In one embodiment, the present invention is a method of providing surgical retraction to a patient positioned relative to a support platform, including the steps of: (1) mounting a pair of vertically extending support members with respect to the platform; (2) mounting a cross bar to the pair of vertically extending support members; (3) mounting a lifting device on the cross bar; and (4) applying retraction to the patient. In one embodiment, the step of mounting a lifting device further includes attaching the lifting device to a retractor assembly. In one embodiment, the step of mounting a lifting device further includes attaching the retractor assembly to an anatomical part of the patient. In one embodiment, the method includes mounting a second cross bar to the pair of vertically extending support members, and may further include mounting a lifting device on the second cross bar for applying additional retraction to the patient.

The second embodiment of the present invention, shown in FIG. 9, is a right-angled extension bar 200 for a retractor support system. The horizontal extension of a vertically extending support, such as the horizontal extension 144 shown in FIG. 5, normally extends outward in a direction transversely across the patient's body. When the right-angled extension bar 200 of the present invention is attached to the horizontal extension 144, the extension bar 200 is oriented parallel with the patient's body, i.e., in a head to toe direction. Accordingly, the right-angled extension bar 200 of the present invention has been referred to as a “head to toe” extension. As a result of the head to toe extension 200, the surgeon is provided with a further novel and improved adaptability in configuring the retractor support system. Thereby, the surgeon may better adapt to the changing conditions and needs of the patient during surgery.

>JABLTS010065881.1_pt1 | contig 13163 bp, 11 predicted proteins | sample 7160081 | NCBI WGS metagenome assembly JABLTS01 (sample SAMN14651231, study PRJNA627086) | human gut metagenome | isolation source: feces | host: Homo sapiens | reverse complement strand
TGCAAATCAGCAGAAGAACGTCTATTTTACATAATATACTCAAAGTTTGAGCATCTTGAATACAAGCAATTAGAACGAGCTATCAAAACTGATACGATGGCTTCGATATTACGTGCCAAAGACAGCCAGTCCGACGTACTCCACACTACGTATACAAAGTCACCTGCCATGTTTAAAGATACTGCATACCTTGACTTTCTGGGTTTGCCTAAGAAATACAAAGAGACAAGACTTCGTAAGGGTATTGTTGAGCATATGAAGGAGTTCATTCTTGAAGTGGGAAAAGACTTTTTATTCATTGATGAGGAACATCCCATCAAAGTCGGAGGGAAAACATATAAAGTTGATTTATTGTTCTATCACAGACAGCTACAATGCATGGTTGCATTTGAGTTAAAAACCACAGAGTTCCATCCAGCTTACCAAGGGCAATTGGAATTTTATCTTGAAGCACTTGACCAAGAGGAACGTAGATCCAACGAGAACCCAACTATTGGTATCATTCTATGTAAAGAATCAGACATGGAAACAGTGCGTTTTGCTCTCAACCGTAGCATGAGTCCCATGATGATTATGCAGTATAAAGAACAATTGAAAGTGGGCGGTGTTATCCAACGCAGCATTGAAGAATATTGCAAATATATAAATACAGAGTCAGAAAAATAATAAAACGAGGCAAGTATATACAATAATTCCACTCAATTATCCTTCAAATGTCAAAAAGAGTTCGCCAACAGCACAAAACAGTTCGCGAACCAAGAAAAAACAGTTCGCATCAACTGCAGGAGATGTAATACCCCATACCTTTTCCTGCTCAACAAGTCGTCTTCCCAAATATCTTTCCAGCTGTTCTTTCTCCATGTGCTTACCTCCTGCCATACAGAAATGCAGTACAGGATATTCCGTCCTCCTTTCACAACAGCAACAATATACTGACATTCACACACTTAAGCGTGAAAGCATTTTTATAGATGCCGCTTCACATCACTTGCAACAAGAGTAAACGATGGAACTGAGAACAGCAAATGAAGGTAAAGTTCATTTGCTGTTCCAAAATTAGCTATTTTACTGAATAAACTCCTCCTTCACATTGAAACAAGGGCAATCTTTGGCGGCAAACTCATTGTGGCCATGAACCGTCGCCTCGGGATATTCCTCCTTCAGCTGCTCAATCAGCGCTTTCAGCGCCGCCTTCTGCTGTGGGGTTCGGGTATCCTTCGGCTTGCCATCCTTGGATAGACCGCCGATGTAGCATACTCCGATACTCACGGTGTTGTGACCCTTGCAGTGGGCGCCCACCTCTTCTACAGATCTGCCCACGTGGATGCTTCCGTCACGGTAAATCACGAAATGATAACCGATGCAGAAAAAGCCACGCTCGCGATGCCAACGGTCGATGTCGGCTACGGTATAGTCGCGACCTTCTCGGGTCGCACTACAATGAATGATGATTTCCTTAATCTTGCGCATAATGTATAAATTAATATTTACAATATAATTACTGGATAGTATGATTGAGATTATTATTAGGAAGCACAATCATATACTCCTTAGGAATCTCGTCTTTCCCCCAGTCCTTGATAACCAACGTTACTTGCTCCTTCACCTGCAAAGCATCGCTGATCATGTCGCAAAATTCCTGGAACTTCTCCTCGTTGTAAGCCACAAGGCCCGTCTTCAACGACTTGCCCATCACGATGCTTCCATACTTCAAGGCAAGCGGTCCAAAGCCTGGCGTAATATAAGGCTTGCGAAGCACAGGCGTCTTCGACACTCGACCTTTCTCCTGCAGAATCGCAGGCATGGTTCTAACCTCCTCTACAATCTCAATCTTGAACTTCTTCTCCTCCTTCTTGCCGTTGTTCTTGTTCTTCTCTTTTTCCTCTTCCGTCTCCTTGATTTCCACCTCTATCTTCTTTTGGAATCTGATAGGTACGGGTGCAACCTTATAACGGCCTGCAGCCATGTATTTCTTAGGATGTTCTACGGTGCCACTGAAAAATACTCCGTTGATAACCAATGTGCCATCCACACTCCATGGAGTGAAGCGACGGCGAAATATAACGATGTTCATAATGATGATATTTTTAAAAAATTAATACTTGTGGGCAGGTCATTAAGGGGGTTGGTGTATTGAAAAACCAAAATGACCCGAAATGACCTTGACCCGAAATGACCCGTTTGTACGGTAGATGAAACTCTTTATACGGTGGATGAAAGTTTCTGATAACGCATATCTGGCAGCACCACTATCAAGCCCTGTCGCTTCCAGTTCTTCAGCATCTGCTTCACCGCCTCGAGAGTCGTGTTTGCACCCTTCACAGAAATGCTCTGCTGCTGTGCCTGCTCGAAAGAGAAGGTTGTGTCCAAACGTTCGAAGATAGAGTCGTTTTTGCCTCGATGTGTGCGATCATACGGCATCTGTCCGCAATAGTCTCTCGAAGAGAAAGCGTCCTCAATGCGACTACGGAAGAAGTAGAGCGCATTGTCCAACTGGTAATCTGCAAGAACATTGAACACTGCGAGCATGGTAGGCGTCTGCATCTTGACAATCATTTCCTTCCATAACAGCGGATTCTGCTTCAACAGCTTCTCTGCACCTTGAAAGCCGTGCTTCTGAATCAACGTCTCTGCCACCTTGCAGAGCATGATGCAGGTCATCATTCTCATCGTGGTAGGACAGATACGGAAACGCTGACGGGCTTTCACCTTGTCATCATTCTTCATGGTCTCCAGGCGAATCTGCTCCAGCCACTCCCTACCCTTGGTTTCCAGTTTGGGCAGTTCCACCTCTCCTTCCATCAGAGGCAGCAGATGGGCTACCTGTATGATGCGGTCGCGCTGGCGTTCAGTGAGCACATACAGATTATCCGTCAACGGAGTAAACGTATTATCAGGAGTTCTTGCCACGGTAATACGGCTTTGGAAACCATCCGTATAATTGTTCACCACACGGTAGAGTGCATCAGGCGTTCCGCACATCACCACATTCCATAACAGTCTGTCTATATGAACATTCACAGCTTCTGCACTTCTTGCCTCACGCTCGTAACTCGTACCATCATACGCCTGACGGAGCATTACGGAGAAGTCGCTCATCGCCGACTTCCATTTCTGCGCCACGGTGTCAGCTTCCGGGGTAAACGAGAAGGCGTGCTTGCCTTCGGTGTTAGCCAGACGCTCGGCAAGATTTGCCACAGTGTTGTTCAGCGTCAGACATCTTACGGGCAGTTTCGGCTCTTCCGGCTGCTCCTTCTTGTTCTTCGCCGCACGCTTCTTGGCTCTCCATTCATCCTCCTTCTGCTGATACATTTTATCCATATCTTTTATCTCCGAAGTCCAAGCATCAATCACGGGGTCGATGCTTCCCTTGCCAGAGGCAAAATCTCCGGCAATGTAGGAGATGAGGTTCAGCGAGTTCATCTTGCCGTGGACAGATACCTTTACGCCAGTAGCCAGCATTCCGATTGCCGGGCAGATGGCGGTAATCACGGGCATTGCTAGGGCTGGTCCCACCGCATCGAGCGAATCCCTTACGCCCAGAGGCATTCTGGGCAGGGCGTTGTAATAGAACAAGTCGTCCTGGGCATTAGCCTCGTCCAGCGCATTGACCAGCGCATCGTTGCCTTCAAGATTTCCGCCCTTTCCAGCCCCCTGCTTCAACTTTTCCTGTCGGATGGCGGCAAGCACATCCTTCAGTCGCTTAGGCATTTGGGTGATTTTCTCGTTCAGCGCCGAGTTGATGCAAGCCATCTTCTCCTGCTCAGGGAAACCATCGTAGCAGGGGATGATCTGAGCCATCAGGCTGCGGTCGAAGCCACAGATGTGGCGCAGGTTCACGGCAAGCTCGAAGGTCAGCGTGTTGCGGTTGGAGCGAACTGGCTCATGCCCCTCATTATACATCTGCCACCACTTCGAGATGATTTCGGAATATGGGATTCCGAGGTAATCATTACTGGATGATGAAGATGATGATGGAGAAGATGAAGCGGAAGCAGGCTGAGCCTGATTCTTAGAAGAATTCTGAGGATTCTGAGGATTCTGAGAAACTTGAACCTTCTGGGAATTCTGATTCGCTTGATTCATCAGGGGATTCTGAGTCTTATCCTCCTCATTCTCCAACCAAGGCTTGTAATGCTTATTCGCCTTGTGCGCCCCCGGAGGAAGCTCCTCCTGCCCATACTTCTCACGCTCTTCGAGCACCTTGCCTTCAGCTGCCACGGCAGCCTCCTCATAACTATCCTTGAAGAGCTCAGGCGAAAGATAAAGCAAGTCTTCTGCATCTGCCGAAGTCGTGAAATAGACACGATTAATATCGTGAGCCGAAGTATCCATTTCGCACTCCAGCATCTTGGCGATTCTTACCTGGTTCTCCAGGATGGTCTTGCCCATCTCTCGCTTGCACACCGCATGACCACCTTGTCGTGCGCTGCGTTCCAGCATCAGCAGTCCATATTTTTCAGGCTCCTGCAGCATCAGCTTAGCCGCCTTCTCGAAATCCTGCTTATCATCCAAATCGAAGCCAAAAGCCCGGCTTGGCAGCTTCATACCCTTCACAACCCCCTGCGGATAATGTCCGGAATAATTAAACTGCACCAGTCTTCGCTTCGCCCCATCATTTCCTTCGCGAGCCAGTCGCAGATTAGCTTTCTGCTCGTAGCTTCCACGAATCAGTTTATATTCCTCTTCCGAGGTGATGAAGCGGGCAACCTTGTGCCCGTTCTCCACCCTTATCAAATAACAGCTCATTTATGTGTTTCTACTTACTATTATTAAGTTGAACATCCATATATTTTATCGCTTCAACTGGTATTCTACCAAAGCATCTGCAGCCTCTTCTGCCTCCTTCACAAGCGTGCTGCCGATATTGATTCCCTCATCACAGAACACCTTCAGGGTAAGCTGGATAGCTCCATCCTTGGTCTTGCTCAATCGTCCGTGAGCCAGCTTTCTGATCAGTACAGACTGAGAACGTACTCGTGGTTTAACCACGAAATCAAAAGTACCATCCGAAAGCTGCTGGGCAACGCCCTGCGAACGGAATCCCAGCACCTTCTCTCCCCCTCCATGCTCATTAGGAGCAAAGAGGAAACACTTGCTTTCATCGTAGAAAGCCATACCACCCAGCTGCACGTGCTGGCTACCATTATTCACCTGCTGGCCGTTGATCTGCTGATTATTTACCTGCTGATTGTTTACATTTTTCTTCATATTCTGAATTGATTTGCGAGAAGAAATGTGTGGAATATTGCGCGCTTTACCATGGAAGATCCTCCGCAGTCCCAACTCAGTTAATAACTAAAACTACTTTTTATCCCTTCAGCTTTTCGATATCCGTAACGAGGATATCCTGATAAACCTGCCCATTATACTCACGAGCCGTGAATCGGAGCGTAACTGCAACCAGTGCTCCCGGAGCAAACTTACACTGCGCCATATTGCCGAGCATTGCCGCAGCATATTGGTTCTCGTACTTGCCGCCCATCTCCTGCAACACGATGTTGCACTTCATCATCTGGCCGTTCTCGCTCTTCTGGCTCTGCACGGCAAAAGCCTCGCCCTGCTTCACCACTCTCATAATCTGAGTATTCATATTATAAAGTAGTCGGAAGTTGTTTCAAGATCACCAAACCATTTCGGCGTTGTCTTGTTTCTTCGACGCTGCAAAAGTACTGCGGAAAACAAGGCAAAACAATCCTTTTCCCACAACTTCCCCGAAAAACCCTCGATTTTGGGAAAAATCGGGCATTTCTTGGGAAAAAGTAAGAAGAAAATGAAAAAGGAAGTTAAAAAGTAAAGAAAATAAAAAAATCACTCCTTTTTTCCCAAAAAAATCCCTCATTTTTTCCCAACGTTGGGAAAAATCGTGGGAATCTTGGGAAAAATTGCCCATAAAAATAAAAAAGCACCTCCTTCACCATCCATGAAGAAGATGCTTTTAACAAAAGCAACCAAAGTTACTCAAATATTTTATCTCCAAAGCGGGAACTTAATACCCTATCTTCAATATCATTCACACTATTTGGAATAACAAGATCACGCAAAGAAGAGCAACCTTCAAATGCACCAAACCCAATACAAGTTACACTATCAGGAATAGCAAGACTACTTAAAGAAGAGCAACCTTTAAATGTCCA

The head to toe extension 200 extends from a device for mounting a ratcheting lifting device 24 or other surgical devices which can be mounted on such bars as have been disclosed in the foregoing descriptions of the embodiments of the invention. The head to toe extension 200 has a ratcheting lifting device 24 or other devices mounted thereon.

As shown in FIG. 9, the head-to-toe extension 200 includes a bar portion 202, a clamp 204, a first receptacle 206, and a second receptacle 208. Both the first receptacle 206 and the second receptacle 208 are configured for receiving a horizontal support bar, such as that shown in FIGS. 1, 2 or 5, from the vertically extending support device 36 or 142, respectively. As shown in FIG. 9, the first receptacle 206 is disposed to receive the horizontal support bar at a right angle to the longitudinal axis of the head to toe extension. The first receptacle 206 is similarly sized and dimensioned to receive the cross bar 106 or the cross bars 106 a or 106 b.

As is shown in FIG. 9, the second receptacle 208 is disposed to receive the horizontal support bar collinearly with the longitudinal axis of the bar 202, and thus to act as a simple extension of the horizontal support.

The clamp 204 includes a clamp body 210, a threaded shaft 212, and a handle 214. As shown in FIG. 9, the lower end (opposite the handle) of the shaft 212 is configured to securely fit into a positioning bore such as the bore 164 shown in FIGS. 7A and 7B. The clamp 204, as shown in FIG. 9, is advantageously positioned to retain the horizontal bar in either the first receptacle 206 or the second receptacle 208. A shaft tip 216 on the threaded shaft 212 interacts with the bores 164 to retain the horizontal bar in the clamp 204. It will be noted that while the horizontal bar can only be inserted a short distance into the second receptacle 208, the horizontal bar can be inserted any desired distance into the first receptacle 206, since the first receptacle 206 is an opening which passes completely through the clamp 204.